Stockholm (NordSIP) – In recent years, biodiversity has become a key theme for sustainable investors and the recognition of the risks attached to its loss is gaining momentum. On this background, the Swedish state pension fund, Fjärde AP-fonden (AP4), in collaboration with J.P. Morgan Asset Management, have been taking a closer look at the current state of the biodiversity data solutions landscape. On 29 April, they published a joint report, Integrating biodiversity into investment decisions, summarising their findings. Ultimately, the two organisations are seeking to support other investors, both asset managers and asset owners, in their data solution selections.
Four experts co-author the report: Julia Ripa, Quantitative Analyst and Pontus Lidbrink, Head of Thematic Strategies and Implementation, from AP4, and Angelo Drei, Sustainable Investing Researcher, and Roland Rott, Global Head of Sustainable Investing Research, from J.P. Morgan AM.
The authors start by exploring the materiality of biodiversity investing, explaining why it is a complex proposition, particularly compared to climate investing. They then offer an analysis and a classification of the third-party solutions available to biodiversity-aware investors, including footprinting services, scorecards and topic-specific datasets, and sensor-based approaches. The report introduces a framework for classifying the various approaches to biodiversity investing based on the investor’s capabilities, the available data tools and the portfolio’s goals. The authors also provide a helpful discussion on how biodiversity solutions can be selected and suggest potential improvements in existing and future solutions.
“There is currently a strong momentum around biodiversity,” comments one of the co-authors, Julia Ripa (in Swedish). “The ambition of the report is for suppliers, companies, investors and asset managers to gain an increased understanding of financial and systemic risks related to biodiversity and how data and tools can be used to manage and report on such risks in the ongoing climate transition. With the results of our report, we want to contribute to a deeper knowledge and increased focus on biodiversity-related information. Even if the results take time, we see in ongoing company dialogues that there is already a noticeable and positive development,” she adds.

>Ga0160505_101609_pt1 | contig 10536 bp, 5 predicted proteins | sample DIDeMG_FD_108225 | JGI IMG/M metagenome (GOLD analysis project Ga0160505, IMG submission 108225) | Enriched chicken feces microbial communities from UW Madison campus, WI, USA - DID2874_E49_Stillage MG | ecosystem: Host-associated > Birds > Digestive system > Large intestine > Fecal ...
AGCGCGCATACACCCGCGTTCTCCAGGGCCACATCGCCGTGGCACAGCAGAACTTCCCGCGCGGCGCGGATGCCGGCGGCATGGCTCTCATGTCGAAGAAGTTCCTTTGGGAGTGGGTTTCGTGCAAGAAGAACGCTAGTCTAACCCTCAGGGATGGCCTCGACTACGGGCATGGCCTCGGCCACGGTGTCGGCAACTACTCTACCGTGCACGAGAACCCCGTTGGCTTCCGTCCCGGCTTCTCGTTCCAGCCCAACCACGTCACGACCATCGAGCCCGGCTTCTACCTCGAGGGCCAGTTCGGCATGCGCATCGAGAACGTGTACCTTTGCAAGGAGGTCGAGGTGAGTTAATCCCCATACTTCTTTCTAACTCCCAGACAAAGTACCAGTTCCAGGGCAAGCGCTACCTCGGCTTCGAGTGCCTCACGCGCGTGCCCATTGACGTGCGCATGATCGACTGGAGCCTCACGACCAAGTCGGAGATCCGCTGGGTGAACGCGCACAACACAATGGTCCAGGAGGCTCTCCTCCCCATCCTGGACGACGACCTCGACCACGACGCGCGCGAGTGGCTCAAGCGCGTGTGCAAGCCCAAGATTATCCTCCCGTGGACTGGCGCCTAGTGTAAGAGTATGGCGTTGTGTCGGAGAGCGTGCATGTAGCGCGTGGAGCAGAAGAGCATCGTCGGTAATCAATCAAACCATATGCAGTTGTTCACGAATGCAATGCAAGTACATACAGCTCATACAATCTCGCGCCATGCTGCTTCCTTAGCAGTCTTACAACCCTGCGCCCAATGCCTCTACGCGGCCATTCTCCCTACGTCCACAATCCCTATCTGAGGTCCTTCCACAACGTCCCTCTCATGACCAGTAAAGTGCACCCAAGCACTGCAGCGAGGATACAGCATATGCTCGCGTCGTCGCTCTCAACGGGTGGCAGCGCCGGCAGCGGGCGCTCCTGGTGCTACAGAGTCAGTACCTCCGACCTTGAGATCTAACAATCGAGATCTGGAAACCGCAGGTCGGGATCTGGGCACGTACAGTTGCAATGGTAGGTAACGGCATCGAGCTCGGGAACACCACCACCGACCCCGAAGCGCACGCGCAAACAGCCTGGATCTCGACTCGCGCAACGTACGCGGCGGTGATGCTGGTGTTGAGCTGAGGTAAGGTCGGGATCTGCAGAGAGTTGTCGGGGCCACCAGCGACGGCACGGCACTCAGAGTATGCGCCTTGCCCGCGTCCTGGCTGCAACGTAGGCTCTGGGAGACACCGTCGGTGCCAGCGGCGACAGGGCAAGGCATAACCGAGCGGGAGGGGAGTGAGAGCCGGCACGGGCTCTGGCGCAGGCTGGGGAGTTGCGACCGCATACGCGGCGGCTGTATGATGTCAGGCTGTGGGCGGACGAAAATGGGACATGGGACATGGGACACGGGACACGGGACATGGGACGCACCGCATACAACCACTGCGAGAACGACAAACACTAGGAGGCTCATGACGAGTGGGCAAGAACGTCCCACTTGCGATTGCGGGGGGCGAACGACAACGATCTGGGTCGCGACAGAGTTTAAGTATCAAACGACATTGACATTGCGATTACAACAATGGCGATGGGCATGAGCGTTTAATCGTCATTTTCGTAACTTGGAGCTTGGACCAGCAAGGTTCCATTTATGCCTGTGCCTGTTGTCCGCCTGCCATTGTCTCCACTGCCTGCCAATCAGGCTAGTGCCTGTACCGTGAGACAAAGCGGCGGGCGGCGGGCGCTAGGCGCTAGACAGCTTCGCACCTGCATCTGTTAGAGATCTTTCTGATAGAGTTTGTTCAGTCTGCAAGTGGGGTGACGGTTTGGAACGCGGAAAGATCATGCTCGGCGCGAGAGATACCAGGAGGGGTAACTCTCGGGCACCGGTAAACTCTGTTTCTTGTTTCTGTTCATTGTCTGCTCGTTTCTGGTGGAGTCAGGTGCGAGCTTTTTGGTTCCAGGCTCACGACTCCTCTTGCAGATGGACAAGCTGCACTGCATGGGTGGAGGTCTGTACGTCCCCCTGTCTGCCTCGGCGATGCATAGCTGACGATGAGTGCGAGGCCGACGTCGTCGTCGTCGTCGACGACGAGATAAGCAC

The authors highlight several key findings:
- Corporate biodiversity disclosure is sparse, and while data solution providers can already help investors interpret biodiversity data, the market is not as mature as the one for climate investing.
- While assessing the intensity of biodiversity impact allows for comparisons across sectors and shares similarities with the carbon intensity of climate investing, there are caveats. Footprinting metrics, such as Mean Species Abundance (MSA) or Potentially Disappeared Fractions of Species (PDF), are not as generally accepted as certain carbon metrics. Moreover, current footprinting implementations are too dependent on revenues-based extrapolation, which might cause issues beyond reporting purposes.
- There is a strong rationale for leveraging scorecards focused on better-documented biodiversity subsets or high-impact sectors.
- There are multiple use cases beyond portfolio alignment, such as European Union and national regulations, EU Sustainable Finance Disclosure Regulation (EU SFDR), Principal Adverse Impacts (PAIs), and better corporate engagement.
While many challenges remain, the authors remain hopeful. They point out that there is a good momentum behind biodiversity investing, noting, for instance, the recent United Nations Biodiversity Conference, COP15. They believe that improved reporting standards, regulations, and satellite imagery will contribute to making the existing solutions more accurate. However, identifying opportunities will still require specific capabilities on the investors’ side, such as fundamental research and corporate engagement.